Ramadevi Chowdhuri (1899-1985) was a prominent Indian freedom fighter and social activist from Odisha, India. Her dedication to the cause of women’s rights and active participation in the freedom struggle has made her an inspirational figure in Odisha and beyond. Ramadevi’s legacy continues to inspire generations of women to fight for their rights and contribute to society.
Ramadevi Chowdhuri was born to Basanta Kumari Devi and Gopal Ballav Das on December 3rd 1899 in Cuttack. She was the niece of Utkal Gaurab Madhusudhan Das, a lawyer and a social reformer who played a prominent role in the unification of Odisha. Her childhood was influenced by freedom fighters and thinkers like Mahatma Gandhi, Vinoba Bhave, Sri Aurobindo, and JP Narayan.
She got married at the early age of 15 to Gopabandhu Chowdhuri who resigned as Deputy Magistrate from Bariand, Odisha in 1921 prompting them to join the Indian Independence movement in 1921. The same year, they also joined Indian National Congress and actively participated in Non-Cooperation Movement.
She attended a meeting addressed by Mahatma Gandhi in Binod Bihari about the Swadeshi movement and resolved to wear only Khadi and indigenous clothes. This meeting in 1921 was the first public gathering of Odia women and also the first one addressed by a highly popular leader. It changed the life of Ramadevi Chowdhuri and many Odia women led by her into the Indian independence struggle.
She became a prominent leader in Odisha by the 1930s. She spearheaded the Salt Satyagraha movement and led the march with women in Srijanga and Kujanga. She campaigned door-to-door in many villages and encouraged women to participate in the freedom movement.
She was arrested in 1930 for her role in the Salt Satyagraha. She was later arrested again in 1932 for taking the Solemn Oath on January 26th for the country’s independence. But none of these arrests deterred her commitment to the women’s movement and the freedom struggle. In spite of her privileged Zamindari family background, she preferred to lead a simple life. She later founded Sevaghar at Ramachandrapur, Bari for social and economic upliftment. The activities at this Ashram included promoting Khadi, adult education, and self-employment opportunities through beekeeping, dairy development, and leather works.
She fought against untouchability through the institution Asprushyata Nibarana Samiti which was later renamed Harijan Sewa Sangha. She educated people about the need for the eradication of untouchability. She campaigned for the admission of Harijan children to schools. She led a team of women to train the Harijans about sanitation and nursing. She also helped Mahatma Gandhi with his padayatra for the eradication of untouchability from Puri to Bhadrak.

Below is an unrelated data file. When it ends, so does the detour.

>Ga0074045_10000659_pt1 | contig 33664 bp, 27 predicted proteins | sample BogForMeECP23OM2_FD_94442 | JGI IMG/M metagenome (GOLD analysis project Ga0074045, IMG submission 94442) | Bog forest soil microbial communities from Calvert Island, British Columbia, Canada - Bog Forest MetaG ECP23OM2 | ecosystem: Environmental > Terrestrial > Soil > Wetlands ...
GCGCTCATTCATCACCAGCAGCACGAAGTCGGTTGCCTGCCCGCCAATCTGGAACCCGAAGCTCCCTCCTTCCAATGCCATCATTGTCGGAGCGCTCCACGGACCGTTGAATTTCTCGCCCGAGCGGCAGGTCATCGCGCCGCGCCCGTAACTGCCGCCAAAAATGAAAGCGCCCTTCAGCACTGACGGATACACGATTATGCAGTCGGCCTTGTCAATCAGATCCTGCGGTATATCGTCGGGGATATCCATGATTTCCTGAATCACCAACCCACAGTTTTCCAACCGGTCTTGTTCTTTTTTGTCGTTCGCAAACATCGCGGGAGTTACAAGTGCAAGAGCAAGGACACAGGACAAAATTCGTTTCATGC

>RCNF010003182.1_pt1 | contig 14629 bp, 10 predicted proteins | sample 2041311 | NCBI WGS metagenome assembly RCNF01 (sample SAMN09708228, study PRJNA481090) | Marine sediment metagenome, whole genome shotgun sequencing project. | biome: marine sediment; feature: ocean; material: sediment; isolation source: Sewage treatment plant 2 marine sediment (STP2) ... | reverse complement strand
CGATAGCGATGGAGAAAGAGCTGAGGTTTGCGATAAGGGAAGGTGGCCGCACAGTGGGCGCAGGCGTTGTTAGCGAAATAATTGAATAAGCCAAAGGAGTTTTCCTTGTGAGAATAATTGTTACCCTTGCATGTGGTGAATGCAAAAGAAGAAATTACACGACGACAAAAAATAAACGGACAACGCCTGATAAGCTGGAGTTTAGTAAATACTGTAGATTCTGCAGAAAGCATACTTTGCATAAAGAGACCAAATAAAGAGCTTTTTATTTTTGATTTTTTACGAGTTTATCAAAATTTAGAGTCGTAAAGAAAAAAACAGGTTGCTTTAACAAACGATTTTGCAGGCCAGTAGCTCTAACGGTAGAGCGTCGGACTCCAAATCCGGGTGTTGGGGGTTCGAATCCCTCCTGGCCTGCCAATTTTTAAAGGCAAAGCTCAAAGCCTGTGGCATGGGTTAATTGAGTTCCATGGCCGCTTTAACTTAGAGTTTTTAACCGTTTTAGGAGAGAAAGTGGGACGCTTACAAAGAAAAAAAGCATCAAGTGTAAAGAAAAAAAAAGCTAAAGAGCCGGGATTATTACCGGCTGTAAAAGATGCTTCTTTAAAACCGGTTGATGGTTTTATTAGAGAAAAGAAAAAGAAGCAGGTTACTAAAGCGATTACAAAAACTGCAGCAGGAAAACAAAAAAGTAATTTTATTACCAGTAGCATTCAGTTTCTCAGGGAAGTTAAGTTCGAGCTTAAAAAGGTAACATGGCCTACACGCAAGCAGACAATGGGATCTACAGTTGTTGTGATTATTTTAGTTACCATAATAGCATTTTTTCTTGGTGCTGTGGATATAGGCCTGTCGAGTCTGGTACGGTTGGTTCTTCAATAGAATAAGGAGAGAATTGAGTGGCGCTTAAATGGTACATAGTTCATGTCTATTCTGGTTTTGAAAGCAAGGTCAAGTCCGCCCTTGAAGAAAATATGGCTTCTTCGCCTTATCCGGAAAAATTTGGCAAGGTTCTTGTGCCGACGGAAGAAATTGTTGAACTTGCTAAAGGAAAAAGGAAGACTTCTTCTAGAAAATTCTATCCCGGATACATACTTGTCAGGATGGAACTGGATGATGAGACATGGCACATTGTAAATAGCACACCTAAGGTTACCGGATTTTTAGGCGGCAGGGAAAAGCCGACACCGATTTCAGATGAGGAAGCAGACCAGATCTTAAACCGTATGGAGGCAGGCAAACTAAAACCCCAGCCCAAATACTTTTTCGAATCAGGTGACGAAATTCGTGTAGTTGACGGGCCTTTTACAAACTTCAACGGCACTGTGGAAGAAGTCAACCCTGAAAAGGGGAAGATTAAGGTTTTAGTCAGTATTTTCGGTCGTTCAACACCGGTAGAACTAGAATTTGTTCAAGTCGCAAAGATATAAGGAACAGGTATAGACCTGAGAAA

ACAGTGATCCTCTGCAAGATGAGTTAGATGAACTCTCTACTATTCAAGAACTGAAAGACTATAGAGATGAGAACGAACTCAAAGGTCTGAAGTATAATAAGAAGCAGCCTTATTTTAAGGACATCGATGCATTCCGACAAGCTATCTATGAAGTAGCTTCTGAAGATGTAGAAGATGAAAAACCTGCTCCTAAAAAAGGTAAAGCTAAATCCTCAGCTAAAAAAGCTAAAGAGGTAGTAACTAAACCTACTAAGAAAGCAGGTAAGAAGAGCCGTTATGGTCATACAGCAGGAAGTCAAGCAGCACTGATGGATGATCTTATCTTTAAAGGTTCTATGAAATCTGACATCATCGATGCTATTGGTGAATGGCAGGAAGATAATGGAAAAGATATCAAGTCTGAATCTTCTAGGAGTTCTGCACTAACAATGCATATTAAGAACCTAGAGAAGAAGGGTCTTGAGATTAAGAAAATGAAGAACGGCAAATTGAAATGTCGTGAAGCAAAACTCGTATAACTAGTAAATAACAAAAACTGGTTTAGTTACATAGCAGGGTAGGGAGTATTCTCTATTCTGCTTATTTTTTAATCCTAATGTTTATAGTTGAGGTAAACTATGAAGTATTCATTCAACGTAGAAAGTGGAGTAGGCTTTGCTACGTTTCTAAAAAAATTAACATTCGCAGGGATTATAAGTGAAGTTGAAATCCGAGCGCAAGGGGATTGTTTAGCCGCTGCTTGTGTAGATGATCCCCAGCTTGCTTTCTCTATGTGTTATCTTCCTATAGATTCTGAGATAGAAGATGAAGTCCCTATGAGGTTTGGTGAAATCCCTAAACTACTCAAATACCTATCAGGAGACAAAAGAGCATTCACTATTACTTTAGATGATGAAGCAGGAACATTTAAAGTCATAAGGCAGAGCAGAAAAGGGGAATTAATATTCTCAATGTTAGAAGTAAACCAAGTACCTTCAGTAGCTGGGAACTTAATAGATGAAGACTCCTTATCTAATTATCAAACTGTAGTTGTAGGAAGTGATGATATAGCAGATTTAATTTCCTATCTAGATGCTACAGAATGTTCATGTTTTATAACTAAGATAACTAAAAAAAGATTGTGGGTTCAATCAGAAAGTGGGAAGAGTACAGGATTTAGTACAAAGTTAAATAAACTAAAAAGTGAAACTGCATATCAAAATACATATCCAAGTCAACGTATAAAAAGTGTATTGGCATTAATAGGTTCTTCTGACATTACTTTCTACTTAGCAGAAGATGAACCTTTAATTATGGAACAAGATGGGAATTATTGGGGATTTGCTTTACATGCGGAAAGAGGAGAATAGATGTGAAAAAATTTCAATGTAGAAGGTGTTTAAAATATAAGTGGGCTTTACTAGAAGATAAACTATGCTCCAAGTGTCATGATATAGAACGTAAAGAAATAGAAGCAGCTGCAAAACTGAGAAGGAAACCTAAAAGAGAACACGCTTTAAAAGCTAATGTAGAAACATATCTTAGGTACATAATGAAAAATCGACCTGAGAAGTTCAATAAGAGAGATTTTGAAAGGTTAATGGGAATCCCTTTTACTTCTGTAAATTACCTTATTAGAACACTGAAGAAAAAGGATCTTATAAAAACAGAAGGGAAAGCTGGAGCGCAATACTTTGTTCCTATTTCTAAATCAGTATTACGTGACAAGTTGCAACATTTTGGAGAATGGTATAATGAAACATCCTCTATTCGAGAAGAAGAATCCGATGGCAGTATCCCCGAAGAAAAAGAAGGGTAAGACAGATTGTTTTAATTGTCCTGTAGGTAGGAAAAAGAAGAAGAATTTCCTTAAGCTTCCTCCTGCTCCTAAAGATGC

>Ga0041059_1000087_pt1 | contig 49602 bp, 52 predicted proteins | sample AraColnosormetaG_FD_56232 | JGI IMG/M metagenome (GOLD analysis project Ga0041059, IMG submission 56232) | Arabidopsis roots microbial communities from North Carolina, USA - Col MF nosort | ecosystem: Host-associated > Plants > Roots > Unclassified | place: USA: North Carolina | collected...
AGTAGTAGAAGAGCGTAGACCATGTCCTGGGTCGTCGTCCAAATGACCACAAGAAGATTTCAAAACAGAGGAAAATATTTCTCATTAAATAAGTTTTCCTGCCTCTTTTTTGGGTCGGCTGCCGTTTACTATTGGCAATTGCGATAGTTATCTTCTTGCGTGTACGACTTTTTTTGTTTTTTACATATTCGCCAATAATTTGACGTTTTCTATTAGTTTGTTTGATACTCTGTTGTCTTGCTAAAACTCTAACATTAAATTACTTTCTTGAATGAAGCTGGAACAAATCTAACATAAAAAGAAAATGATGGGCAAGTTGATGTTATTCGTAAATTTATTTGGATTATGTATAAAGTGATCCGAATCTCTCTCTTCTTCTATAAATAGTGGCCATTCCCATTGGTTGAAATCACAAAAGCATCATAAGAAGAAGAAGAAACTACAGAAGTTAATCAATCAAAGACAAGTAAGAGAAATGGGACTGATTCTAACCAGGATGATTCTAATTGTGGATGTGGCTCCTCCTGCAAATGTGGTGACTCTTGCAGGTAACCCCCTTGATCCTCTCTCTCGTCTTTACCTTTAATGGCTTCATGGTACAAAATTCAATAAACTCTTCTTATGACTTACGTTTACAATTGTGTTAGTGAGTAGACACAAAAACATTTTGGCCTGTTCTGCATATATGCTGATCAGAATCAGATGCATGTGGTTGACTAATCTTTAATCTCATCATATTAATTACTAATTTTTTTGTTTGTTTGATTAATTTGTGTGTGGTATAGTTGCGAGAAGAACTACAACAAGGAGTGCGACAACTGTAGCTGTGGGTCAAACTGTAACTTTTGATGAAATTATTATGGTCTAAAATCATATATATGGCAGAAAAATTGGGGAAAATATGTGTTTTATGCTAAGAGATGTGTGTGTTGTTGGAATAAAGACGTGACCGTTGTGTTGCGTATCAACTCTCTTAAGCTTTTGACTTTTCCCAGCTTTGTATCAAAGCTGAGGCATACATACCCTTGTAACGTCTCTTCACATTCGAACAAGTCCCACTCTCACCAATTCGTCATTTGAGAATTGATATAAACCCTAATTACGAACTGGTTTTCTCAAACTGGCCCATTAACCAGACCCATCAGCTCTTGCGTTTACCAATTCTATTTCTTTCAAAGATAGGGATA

Her active participation in the Quit India movement led to her arrest along with other women leaders of Odisha. By the time of her release, her ashram was declared illegal by the British and was demolished. But her unwavering spirit motivated her to continue her efforts towards social reforms. Ramadevi did not just promote education but she also built 15 schools and conducted teacher training. She started hostels for children of the Congress workers and Harijans who were arrested by the British. She later on, became the in-charge of Kasturba Trust’s activities in Odisha.
She continued serving her people even after independence. She joined the Bhoodan movement of Vinoba Bhave and walked from village to village for 2000 miles to collect land gifts for the landless. She was associated with the Sarvodaya movement of Vinoba Bhave and presided over the All India Sarvodaya Convention held in Pandarpur.
She continued to help anyone in need during cyclones, floods, drought, communal riots, the Indo-China war and the Bangladesh war. She started a home for the orphaned and abandoned children in Kalhandi. She later started Balwadis to educate children in Odiya medium. She also founded a cancer detection centre in Cuttack.
She protested the curtailment of freedom of the press during the emergency by starting her own newspaper published by Gram Sevak Press. This publication was declared unlawful by the government and was closed subsequently.
As Gandhiji remarked, she and her team never knew what fatigue was and never claimed any special privilege. The Government Women’s College in Bhubaneswar was later renamed Rama Devi Women’s University after her. She was awarded the Jamnalal Bajaj Award for Development & Welfare of Women and Children in 1981 in recognition of her services. She was also awarded an honorary doctorate by Utkal University in 1964. This great soul, fondly called ‘Maa’ by the people of Odisha took her last breath on 22nd July 1985. But her efforts and institutions continue to support the needy and inspire the people even today.
About Rama Devi. Rama Devi Women’s University, Bhubaneshwar, Odisha.
Dr Chinmayee Satpathy, “Freedom Struggle and Rama Devi“. E-Magazines | Government of Odisha.
Ms Ramadevi Choudhary Recipient of Jamnalal Bajaj Award for Development & Welfare of Women and Children-1981. Jamnalal Bajaj Foundation.
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